Canada awaits results from the final slate of round robin games on Sunday but will be seeded either first or second for the medal round. They will await their quarterfinal opponent, which will be determined by qualification games on Tuesday, Feb. 10. The quarterfinals will be played the following day at the Granada Sports Palace.

NOTES: In 14 previous appearances at the FISU tourney, Canada has reached the podium 13 times, including four gold medals, three silver and six bronze… Its four triumphs came in 2013 and 2007, when represented by AUS standouts, in 1991 (senior national team) and 1981 (Alberta Golden Bears).

Team Canada website:
Granada 2015 website:

TEAM CANADA SCHEDULE & RESULTS (all times local / 6 hours ahead of EST)

Tuesday, Feb. 3 (17:00): Canada 11 South Korea 1
Thursday, Feb. 5 (17:00): Canada 7 Sweden 0
Saturday, Feb. 7 (17:00): Canada 5 Russia 3
Wednesday, Feb. 11 (TBD): Quarterfinals (
Friday, Feb. 13 (TBD): Semi-finals (
Saturday, Feb. 14 (12:00): Bronze (
Saturday, Feb. 14 (16:00): Final (


Official boxscore

Canada 5, Russia 3



1. RUS Ivan Petrakov (3) (Alexander Lebedev, Rushan Rafikov), 7:53
2. RUS Rushan Rafikov (1) (Artem Fedorov), 12:42


Kruise Reddick (CAN) tripping, 5:00;
Kevin King (CAN) high sticking, 5:43;
Kevin King (CAN) boarding, 13:58;
Nikita Cherepanov (RUS) hooking, 14:06;
Stanley Maxwell (CAN) roughing, 20:00;
Eduard Gimatov (RUS) roughing, 20:00.



3. CAN Kruise Reddick (2) (Levko Koper, Jordan Rowley), 0:27
4. CAN Tyler Fiddler (1) (Jordan Rowley, Cody Cartier), 1:36
5. RUS Egor Krivchenko (2) (Artem Fedorov), 10:16 PP
6. CAN Jesse Craige (1) (Jordan Rowley, Mitch Maxwell), 16:48


Tyler Fiddler (CAN) roughing, 8:58;
Cody Cartier (CAN) high sticking, 11:18;
Alexander Torchenyuk (RUS) tripping, 18:31;
Rushan Rafikov (RUS) slashing, 19:40.



7. CAN Jesse Craige (2), 0:33 PP
8. CAN Tyler Fiddler (2), (Jordan Rowley, Jesse Craige), 5:47


Matt Delahey (CAN) cross-checking, 2:27;
Alexander Lebedev (RUS) double minor roughing, 9:15;
Jordan DePape (CAN) double minor roughing, 9:15;
Jordan Rowley (CAN) tripping, 12:50;
Tyler Fiddler (CAN) interference, 16:00.

GOALS (by period)
CAN: 0-3-2: 5
RUS: 2-1-0: 3

SHOTS ON GOAL (by period)
CAN: 8-12-5: 25
RUS: 12-8-13: 33

CAN: 1-3
RUS: 1-8

CAN – Kris Lazaruk (W, 1-0, 33 shots, 30 saves, 3 GA, 60:00)
RUS – Gleb Evdokimov (L,1-1, 25 shots, 20 saves, 5 GA, 60:00)

REFEREE: Andris Ansons (LAT)

LINESMEN: Shunsuke Ichikawa (JPN), Anders Nyqvist (SWE)


START: 17:00
END: 19:19
LENGTH: 2:19


Pool A


1. CZE 2 2 0 0 0 11 5 6

2. SVK 2 1 0 0 1 16 7 3

3. ESP 2 1 0 0 1 10 5 3

4. CHN2 0 0 0 2 1 21 0

Pool B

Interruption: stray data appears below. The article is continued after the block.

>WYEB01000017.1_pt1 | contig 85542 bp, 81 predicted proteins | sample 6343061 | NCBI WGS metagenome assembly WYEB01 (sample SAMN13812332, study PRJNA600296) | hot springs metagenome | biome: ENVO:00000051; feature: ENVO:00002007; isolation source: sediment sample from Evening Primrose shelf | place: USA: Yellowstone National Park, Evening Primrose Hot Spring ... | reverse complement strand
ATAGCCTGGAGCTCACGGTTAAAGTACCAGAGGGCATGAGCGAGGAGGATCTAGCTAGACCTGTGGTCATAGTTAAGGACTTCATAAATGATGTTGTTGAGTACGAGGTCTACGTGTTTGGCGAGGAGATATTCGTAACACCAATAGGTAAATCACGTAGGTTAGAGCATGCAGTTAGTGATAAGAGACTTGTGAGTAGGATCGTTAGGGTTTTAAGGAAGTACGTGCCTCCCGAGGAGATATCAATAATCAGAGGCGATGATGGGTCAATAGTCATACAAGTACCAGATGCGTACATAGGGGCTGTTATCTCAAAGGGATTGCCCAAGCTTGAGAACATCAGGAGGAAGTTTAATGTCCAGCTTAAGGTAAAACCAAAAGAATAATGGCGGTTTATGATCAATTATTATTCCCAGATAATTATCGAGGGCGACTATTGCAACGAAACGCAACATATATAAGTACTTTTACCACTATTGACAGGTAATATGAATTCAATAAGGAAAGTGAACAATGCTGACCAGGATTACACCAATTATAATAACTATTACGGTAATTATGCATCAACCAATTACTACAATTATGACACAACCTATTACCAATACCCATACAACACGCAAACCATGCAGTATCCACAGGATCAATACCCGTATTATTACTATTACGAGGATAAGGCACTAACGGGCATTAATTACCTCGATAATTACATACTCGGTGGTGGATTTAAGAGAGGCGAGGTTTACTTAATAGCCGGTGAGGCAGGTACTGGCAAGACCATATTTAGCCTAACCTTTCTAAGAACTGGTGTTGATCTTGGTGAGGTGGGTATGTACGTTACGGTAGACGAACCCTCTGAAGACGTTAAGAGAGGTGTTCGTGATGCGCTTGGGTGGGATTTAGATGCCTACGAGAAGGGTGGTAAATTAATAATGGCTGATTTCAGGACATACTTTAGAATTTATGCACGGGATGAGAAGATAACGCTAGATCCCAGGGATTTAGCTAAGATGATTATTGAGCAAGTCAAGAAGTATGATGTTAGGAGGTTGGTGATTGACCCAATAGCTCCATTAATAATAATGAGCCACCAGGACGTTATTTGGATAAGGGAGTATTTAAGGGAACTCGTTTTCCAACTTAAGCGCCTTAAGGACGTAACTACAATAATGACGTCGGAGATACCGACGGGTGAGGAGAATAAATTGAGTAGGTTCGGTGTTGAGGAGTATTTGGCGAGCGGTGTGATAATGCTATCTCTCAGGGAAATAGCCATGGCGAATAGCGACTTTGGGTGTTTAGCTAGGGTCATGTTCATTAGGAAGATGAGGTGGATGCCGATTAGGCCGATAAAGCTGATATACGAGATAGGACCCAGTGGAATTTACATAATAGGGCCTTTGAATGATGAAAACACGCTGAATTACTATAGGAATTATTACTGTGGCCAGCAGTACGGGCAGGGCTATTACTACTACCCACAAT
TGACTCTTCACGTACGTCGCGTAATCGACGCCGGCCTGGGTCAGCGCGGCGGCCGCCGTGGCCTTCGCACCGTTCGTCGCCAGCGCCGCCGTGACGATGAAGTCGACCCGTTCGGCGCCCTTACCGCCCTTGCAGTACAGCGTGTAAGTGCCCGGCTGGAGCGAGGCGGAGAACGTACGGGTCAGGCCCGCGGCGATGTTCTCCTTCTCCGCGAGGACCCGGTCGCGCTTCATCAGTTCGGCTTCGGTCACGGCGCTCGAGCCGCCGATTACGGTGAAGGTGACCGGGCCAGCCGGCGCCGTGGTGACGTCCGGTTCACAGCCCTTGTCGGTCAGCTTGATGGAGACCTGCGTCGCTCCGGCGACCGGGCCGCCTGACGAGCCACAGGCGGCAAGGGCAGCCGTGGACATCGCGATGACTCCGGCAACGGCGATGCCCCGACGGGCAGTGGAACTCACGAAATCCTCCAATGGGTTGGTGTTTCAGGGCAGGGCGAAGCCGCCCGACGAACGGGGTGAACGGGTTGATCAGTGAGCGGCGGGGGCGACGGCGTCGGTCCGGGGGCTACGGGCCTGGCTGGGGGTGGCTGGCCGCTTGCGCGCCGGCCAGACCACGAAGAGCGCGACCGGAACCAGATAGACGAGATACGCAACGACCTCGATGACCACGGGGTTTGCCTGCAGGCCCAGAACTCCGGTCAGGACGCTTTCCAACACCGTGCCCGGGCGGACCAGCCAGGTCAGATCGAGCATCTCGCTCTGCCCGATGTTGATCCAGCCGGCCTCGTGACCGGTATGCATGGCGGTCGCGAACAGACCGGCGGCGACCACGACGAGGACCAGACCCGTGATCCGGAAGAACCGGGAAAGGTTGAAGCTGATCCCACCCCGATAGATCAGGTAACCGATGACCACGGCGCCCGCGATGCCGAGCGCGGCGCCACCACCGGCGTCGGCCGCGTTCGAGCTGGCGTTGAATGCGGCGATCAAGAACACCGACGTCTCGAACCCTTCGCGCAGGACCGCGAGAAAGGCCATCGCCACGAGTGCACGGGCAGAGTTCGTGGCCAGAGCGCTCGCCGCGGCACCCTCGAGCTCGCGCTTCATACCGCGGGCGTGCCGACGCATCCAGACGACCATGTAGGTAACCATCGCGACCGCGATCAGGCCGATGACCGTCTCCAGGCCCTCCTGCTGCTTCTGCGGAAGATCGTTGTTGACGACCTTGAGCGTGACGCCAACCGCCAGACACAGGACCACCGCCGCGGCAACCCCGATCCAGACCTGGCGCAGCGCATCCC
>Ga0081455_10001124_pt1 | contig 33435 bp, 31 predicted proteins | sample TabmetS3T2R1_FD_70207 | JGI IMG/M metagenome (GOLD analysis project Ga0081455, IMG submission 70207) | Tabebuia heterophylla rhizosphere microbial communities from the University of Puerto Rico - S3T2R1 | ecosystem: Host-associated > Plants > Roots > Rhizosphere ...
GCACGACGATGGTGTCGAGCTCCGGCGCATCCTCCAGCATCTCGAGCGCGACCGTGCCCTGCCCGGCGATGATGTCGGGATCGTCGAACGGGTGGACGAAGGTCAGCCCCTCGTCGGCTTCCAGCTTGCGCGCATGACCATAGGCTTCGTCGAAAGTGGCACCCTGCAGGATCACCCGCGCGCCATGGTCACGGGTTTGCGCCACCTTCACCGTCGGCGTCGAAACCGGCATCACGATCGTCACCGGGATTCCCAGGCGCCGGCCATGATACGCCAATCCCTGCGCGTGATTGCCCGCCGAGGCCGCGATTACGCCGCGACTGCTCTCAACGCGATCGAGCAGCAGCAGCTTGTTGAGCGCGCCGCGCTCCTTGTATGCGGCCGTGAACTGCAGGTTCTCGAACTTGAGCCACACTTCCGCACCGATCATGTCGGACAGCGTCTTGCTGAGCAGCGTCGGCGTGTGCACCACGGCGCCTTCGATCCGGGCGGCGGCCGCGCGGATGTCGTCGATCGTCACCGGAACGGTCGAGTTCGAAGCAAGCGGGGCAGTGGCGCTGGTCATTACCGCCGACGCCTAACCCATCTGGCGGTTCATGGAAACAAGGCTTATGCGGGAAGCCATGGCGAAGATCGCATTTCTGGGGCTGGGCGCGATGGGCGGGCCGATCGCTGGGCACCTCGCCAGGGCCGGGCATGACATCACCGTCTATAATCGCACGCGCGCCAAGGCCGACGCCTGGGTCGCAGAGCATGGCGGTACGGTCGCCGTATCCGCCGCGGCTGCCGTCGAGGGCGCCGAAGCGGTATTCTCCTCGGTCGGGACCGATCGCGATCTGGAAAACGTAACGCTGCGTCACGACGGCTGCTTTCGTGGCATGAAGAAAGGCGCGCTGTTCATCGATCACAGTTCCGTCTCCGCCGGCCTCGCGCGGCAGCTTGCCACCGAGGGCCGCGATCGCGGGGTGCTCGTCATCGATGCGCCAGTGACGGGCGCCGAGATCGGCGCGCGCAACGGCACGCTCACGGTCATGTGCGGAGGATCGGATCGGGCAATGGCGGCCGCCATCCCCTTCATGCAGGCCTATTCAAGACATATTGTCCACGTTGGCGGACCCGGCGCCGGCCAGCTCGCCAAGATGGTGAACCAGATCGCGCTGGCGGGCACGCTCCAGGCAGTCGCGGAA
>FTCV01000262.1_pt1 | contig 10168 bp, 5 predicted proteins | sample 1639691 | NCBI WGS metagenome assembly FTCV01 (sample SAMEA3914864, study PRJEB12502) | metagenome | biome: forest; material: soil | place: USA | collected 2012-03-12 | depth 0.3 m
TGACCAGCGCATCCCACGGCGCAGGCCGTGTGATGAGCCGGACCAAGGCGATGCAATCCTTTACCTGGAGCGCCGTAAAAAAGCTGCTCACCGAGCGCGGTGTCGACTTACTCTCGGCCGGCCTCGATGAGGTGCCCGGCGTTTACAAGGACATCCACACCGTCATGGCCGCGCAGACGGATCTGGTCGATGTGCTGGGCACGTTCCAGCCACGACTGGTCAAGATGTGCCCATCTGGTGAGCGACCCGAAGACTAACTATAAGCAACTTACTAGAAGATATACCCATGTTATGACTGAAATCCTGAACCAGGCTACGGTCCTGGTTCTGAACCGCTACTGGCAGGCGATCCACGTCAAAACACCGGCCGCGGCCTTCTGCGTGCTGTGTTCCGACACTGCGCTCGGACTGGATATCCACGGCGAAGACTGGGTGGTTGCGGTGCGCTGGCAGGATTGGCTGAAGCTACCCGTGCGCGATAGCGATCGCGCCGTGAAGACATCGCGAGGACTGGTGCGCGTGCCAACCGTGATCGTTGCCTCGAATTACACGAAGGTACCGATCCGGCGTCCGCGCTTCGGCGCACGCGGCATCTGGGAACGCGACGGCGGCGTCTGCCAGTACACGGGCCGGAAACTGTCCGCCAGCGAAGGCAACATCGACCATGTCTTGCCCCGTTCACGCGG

1. CAN 3 3 0 0 0 23 4 9

2. RUS 3 2 0 0 1 21 6 6

2. SWE 3 0 1 0 2 6 16 2

4. KOR 3 0 0 1 2 5 29 1

Pool C

1. KAZ 1 1 0 0 0 3 2 3

2. JPN 2 1 0 0 1 5 5 3

3. USA 1 0 0 0 1 2 3 0

Scoring system:
3 points for a win in regulation
2 points for a win in overtime or shootout
1 point for a loss in overtime or shootout

Legend: W (win), OTW (OT win), OTL (OT loss), L (loss)

About the Winter Universiade

The Winter Universiade is a biennial international multi-sport event open to competitors who are at least 17 and less than 28 years of age as of January 1 in the year of the Games. Participants must be full-time students at a post-secondary institution (university, college, CEGEP) or have graduated from a post-secondary institution in the year preceding the event.

The Granada Universiade will feature nine compulsory sports and one optional sport. Compulsory sports: alpine skiing, biathlon, ice hockey, curling, nordic skiing, short track speed skating, figure skating, synchronized skating, snowboarding. Optional sport: freestyle skiing.

NOTE: Biathlon and nordic skiing will take place in Strbske Pleso and Osrblie, Slovakia from Jan. 24 to Feb. 1, prior to the start of the Games in Granada.

Official website:

About Canadian Interuniversity Sport

Canadian Interuniversity Sport is the national governing body of university sport in Canada. Every year, over 11,500 student-athletes and 700 coaches from 56 universities and four regional associations vie for 21 national championships in 12 different sports. CIS also provides high performance international opportunities for Canadian student-athletes at Winter and Summer Universiades, as well as numerous world university championships. For further information, visit or follow us on: